Cambridge, MA. My last two posts - on the baby Krsna and baby Jesus, and on a special poetic style in south India that praises God as an infant - have given examples of Indian literary and (Hindu, Christian) religious resources that can be of value to Christians in the West in re-imagining the powerful fact and meaning of the birth of Jesus. As a postlude to those posts, I recommend that you consider how Hindus in the West have and are responding to/adapting to the Christmas celebrations of the majority culture. Much like Christians in the majority Hindu culture of India, Hindus here have learned to celebrate in their own way, marking some similarities yet also differences.
To see how this works out, I recommend a recent column at the Huff Post by Deepak Sarma, professor at Case Western University in Cleveland, entitled: “Diaspora Hinduism and the December Dilemma.” Professor Sarma’s own comments are clear and to the point, on the various strategies for adaptation undertaken by Hindus; and be sure to notice too the comments by his readers at the site.
Some Hindu communities celebrate Christmas in their own way. A significant case is the Vedanta Society – check the web for their temples in Boston, New York, LA, Chicago, and other major cities, and you will see that they almost always have a special celebration on Christmas. You can find on the web is a typical Christmas reflection by Swami Nishtatmananda in India (in 2009) And you can even watch the video of celebrations of Christmas at the Vedanta Society’s headquarters in Belur, Bengal, India, for example in 2010.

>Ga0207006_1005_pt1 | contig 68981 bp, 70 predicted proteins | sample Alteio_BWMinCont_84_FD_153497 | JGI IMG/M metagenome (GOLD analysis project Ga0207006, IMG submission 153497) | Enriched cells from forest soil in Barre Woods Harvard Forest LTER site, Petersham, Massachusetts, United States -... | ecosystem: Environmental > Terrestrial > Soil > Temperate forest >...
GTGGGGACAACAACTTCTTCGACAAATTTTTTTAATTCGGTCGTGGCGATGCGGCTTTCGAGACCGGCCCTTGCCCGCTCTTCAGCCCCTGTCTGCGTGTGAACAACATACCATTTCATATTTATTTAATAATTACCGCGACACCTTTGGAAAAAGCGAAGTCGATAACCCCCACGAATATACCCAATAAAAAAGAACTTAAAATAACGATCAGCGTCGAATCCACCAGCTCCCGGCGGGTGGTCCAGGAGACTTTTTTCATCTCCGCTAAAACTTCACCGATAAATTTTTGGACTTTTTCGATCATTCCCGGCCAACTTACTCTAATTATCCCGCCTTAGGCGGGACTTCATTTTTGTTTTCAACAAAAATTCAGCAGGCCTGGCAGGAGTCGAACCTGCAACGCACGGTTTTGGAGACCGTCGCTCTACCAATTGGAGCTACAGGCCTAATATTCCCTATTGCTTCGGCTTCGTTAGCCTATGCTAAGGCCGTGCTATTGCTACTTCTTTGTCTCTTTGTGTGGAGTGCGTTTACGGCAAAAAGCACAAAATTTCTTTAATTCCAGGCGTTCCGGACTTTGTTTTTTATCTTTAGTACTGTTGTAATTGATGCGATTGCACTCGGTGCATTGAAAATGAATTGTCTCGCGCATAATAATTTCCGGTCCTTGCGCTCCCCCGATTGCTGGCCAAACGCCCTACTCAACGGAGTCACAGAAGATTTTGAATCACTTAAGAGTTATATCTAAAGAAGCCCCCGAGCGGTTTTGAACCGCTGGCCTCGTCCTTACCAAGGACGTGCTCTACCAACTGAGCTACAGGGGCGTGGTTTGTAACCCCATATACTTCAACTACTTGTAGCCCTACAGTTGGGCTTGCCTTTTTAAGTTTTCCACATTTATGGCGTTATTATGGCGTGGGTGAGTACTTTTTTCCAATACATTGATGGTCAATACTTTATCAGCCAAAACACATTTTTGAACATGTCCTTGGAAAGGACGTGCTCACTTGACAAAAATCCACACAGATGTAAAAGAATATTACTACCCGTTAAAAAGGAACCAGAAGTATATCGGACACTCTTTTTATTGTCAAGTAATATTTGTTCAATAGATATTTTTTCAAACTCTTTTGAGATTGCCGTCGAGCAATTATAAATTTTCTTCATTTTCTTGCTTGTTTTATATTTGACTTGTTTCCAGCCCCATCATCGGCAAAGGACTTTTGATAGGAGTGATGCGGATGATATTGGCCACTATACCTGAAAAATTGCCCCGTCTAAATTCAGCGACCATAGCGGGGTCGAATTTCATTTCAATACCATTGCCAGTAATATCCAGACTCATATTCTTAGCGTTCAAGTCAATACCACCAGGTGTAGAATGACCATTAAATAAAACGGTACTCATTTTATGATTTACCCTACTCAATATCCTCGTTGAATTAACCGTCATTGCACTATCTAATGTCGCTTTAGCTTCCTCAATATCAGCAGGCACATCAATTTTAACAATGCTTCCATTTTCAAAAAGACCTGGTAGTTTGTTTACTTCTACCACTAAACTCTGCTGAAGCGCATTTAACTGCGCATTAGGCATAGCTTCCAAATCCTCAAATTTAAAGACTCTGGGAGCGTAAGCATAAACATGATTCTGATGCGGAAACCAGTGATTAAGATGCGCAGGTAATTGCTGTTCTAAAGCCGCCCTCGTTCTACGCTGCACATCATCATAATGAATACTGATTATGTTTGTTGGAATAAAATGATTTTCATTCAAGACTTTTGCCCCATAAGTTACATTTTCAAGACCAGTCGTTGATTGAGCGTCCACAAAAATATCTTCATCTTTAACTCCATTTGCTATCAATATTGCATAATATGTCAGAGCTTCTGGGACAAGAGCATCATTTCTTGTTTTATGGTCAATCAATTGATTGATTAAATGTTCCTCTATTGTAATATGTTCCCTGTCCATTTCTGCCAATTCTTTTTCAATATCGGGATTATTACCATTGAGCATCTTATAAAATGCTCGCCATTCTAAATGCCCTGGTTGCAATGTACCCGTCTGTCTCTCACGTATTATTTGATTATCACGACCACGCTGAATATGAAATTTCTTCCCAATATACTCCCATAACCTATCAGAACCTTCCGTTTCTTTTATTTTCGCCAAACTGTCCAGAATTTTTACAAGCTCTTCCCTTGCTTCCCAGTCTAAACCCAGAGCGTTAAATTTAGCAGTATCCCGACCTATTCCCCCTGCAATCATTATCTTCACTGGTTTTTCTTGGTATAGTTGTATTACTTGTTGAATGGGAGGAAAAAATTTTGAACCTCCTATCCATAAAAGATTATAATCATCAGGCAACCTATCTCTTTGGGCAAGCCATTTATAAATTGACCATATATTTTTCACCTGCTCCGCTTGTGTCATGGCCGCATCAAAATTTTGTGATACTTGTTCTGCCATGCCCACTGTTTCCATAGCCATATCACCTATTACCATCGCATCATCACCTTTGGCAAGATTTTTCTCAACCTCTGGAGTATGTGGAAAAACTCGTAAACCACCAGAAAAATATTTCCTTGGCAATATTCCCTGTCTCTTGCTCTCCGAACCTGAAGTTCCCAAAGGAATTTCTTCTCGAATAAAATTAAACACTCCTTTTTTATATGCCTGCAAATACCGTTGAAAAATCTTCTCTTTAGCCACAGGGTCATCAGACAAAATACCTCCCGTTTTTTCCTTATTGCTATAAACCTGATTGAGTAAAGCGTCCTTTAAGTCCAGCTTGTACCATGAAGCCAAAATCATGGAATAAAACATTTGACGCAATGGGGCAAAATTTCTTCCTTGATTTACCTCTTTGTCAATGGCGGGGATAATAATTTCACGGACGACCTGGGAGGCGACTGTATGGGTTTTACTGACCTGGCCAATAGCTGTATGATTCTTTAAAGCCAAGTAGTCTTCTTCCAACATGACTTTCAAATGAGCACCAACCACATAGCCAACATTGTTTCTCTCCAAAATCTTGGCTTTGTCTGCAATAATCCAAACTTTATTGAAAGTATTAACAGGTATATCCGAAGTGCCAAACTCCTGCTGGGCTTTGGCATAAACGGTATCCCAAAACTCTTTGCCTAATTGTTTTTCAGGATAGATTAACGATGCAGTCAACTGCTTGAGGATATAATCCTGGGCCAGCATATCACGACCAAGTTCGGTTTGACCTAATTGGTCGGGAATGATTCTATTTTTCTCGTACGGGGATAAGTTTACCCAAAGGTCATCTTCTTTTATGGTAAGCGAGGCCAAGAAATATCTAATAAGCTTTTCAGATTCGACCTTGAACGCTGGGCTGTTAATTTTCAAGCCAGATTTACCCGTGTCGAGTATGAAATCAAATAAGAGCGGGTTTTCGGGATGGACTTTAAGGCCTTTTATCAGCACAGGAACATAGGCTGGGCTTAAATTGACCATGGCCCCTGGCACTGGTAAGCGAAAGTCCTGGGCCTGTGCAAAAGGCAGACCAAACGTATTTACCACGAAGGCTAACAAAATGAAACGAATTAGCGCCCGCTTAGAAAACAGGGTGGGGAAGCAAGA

Christmas is one of the absolutely central and distinctive feasts of our Christian calendar. Yet it something to mark and appreciate, and not be shocked by, how people of other faiths are also marking the occasion and celebrating the cultural/religious event in their own ways. The light is shared in many ways.
On a related note: It is also instructive to think about how Jews have founds ways to mark the holidays without celebrating Christmas as a religious feast, particularly this year when they are right now celebrating Hanukkah. I can’t resist calling to your attention a piece in the Wall Street Journal the other day by my Harvard colleague Professor Jon Levenson, “The Meaning of Hanukkah.” Among the interesting points in the column is how Hanukkah and the struggle of the Maccabees for freedom fits well into the American tradition of religious liberty – and how, remarkably, the old Catholic calendar (until the 1960s) celebrated the Maccabees as saints on August 1.
Francis X. Clooney, S.J.